The decision in Fio Corporation v. The Queen, 2014 TCC 58 is an interesting and recent example in which the Minister’s attempt to gain exemption from well-established and long standing rules of litigation was met with censure from the court. In Fio, the rule in question was the rule of implied undertaking that is engaged in the discovery process.

The implied undertaking rule is fundamental to fairness in litigation and the leading Supreme Court of Canada decision of Juman v. Doucette, 2008 SCC 8 left no doubt about the existence, scope or importance of the rule. In brief, the rule provides that documentary or oral information obtained by a party through the disclosure or discovery process in the course of litigation is received by that party pursuant to an implied undertaking. This undertaking  forbids use of the information by the party outside of the litigation and the implied undertaking remains in force “unless and until the scope of the undertaking is varied by a court order or other judicial order or a situation of immediate and serious danger emerges.” (Juman, para.4)

As described in Juman (at para.24-26) the purpose of the rule is to ensure full and complete candour in discovery, and to balance privacy interests with the “public interest in getting at the truth in a civil action.” “The answers and documents are compelled by statute for the purpose of the civil action and the law thus requires that the invasion of privacy should generally be limited to the level of disclosure necessary to satisfy that purpose”.

In Fio, the Minister reassessed the Appellant/taxpayer for 2007 and 2008. A Notice of Appeal was filed and the Appellant provided various documents to the Minister as part of the discovery process. The Minister subsequently reassessed the Appellant and admittedly did so, in part, on the basis of the documents that the Appellant had provided.

The Appellant argued that the Minister had breached the implied undertaking and, as a result, should be prohibited from using the information and subject to sanction through a significant award of costs. In response, and perhaps surprisingly, the Minister argued that she is not a “normal litigant” and therefore not subject to the implied undertaking rule. (para.24)  In addition, the Minister argued that s.241 of the ITA is a “complete code” governing how taxpayer’s information can be used this overrides the implied undertaking. (para.27)

Both of these arguments were rejected. To begin, the Court held (para.48): “I cannot accept an argument that provides more favourable treatment to one of the parties before the Court.” Therefore, the Respondent “like all parties, is subject to the implied undertaking rule.” (para.50)

It follows that if the Respondent wanted to use the documents for purposes outside of the litigation, it was required to apply to the court to vary the implied undertaking. Finally, and with respect to the application of s.241, the court found that the statutory scheme which prohibits the use of taxpayer information “does not override common law rules, such as the implied undertaking rule.” (para.58)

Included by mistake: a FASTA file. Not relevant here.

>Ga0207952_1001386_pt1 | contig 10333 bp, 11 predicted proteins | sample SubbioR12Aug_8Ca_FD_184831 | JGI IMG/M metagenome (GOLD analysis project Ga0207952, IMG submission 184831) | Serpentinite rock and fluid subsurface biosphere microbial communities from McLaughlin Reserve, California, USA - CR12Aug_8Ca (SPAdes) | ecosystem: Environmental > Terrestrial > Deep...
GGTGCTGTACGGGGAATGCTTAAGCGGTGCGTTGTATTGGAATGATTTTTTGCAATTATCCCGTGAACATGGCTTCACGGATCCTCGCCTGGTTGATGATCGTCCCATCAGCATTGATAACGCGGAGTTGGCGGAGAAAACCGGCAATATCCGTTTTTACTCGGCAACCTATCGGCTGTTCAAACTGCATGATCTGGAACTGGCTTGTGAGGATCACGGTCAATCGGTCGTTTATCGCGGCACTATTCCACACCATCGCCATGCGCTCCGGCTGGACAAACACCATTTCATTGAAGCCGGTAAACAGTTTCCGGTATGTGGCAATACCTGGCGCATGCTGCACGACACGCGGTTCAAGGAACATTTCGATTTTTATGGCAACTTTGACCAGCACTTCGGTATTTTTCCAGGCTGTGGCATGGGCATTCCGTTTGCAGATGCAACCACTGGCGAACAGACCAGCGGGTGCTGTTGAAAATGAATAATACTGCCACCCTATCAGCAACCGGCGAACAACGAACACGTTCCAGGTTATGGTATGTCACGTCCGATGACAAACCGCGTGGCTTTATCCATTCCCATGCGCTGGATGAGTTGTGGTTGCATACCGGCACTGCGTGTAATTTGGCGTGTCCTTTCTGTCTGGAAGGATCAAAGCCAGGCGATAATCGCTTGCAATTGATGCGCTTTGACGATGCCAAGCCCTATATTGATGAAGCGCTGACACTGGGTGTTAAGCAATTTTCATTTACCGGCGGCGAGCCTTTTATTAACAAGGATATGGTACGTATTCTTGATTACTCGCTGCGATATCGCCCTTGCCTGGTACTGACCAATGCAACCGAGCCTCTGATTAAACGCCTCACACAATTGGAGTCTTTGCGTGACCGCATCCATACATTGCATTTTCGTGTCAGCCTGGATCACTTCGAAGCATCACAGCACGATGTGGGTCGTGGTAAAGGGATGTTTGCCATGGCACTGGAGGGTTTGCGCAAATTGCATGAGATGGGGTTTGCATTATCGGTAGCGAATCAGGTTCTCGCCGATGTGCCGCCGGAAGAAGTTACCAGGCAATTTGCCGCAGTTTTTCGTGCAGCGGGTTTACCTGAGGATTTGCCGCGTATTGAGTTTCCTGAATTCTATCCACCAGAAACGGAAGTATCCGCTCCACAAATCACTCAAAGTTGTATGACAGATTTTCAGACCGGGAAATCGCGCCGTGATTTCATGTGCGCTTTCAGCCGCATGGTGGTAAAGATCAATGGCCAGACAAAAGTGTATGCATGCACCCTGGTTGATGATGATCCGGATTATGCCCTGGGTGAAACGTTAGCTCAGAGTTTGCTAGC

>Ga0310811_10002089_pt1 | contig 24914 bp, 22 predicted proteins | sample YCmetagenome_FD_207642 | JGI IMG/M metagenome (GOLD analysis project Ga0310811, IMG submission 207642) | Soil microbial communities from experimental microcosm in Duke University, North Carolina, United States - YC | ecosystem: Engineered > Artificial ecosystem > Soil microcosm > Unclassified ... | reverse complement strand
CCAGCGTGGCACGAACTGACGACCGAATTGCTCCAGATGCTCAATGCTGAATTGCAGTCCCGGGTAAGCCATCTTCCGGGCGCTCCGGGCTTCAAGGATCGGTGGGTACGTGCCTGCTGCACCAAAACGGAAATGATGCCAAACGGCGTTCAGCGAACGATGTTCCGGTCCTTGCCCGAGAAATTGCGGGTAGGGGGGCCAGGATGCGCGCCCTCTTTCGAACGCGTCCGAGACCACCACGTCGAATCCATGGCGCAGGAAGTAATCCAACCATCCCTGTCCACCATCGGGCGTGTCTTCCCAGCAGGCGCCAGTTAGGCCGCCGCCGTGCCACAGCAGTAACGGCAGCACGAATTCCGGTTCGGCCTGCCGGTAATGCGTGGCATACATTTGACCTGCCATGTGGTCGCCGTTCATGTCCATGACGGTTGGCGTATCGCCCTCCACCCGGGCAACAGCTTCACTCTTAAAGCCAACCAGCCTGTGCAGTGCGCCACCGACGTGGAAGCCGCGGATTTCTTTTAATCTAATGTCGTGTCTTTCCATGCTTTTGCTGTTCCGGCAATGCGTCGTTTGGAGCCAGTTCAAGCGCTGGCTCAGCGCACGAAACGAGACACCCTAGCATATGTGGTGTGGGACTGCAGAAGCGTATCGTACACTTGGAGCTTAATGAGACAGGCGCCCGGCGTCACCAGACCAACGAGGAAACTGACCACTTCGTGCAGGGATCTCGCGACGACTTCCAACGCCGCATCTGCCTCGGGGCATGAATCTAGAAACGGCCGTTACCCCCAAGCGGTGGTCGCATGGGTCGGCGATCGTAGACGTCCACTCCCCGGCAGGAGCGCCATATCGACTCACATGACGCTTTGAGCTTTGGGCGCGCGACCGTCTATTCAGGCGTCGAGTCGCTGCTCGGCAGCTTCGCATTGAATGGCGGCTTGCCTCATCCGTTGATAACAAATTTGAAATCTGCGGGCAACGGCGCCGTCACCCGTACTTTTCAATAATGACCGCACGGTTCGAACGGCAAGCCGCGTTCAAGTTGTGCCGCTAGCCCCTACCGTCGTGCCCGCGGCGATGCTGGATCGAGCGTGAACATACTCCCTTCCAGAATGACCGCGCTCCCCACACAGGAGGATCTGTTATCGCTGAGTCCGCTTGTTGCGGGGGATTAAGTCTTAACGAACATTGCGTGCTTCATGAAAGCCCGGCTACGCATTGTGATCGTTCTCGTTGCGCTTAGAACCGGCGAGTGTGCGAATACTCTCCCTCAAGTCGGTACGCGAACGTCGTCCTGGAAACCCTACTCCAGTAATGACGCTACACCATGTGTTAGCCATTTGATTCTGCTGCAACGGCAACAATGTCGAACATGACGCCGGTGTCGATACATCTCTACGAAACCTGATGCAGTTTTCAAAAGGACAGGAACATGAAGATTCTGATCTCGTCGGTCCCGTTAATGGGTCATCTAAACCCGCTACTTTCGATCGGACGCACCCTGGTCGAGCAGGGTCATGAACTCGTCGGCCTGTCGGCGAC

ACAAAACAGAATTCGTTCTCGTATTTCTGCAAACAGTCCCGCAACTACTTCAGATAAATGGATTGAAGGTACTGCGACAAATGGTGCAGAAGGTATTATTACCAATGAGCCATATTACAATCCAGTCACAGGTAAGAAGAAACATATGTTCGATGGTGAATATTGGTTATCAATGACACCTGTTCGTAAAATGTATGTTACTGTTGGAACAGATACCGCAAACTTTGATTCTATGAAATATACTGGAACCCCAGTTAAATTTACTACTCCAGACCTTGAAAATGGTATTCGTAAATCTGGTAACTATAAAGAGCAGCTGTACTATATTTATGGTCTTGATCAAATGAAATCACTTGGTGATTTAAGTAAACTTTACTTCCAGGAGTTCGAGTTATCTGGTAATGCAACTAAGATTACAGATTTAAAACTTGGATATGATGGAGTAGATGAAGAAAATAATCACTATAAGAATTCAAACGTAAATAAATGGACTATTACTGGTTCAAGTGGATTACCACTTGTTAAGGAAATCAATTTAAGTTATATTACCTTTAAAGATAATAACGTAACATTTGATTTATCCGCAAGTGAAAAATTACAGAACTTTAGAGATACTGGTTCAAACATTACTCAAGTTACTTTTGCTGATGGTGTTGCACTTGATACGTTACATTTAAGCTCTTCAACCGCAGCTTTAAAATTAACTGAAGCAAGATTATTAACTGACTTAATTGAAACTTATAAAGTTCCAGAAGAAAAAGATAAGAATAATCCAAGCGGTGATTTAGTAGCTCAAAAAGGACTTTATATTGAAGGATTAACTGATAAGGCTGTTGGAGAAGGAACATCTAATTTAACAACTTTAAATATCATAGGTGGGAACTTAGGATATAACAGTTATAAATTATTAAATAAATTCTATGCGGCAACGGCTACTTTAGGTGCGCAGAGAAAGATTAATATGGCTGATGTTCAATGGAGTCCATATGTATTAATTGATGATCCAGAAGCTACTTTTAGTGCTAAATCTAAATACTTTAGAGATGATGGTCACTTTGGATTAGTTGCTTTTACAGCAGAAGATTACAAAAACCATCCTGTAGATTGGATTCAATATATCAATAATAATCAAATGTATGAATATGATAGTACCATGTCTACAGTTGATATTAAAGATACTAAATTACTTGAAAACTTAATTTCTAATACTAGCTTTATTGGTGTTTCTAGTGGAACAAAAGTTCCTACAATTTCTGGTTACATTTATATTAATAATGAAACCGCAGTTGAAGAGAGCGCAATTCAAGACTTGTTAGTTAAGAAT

These conclusions of the court are certainly important for confirming that the Minister is not a “special litigant” who is not bound the rules. However, the court’s analysis of remedy is equally and, perhaps more important.

The Appellant applied to have the assessment vacated on the basis of the Respondent’s improper conduct. In its consideration of this application, the court in Fio observed that as the tax court is “the only superior court that has jurisdiction to vacate an assessment” (para.68), and an assessment may be vacated “if it is found not to be valid or if it is found not to be correct” (para.68)  In addition, and more interestingly,  “the Court may vacate an assessment under its implied jurisdiction to control its own process and ensure proper functioning as a court of law.” (para.69)  (Emphasis added)

Therefore, on the basis that the Tax Court “is both a superior court and a statutory court… any statutory limits placed on the Tax Court’s jurisdiction when disposing of an appeal of an assessment (or reassessment) do not apply in respect of a breach of an implied undertaking.” (para.71)  As a superior court which has jurisdiction to control its own process, “the Court may vacate an assessment if it believes it is the appropriate remedy for the breach of an undertaking to the Court.” (para.71)

In the result, the court found that the use of the documents by the Minister amounted to an abuse of process and the Appellant was awarded costs in the amount of $25,000. The court also prohibited the Minister from making use of the documents, but the court did not vacate the assessment, giving the Minister an opportunity to attempt to continue the litigation without the benefit of the documents.

Law does and must continue to evolve and the evolution is propelled, at least in part, through novel arguments that are advanced by either party in litigation. However, there is perhaps a distinction between novel argument and argument that attempts to rewrite the law in favour of one of the parties.

Courts oversee and control the processes before them and in so doing, courts have, and must have the jurisdiction to regulate the conduct of the parties. When appropriate, courts must also grant remedy based upon improper conduct. In Fio, the court has now clarified and confirmed that the Tax Court has jurisdiction to grant remedy for unfair, illegal or improper conduct by the Minister.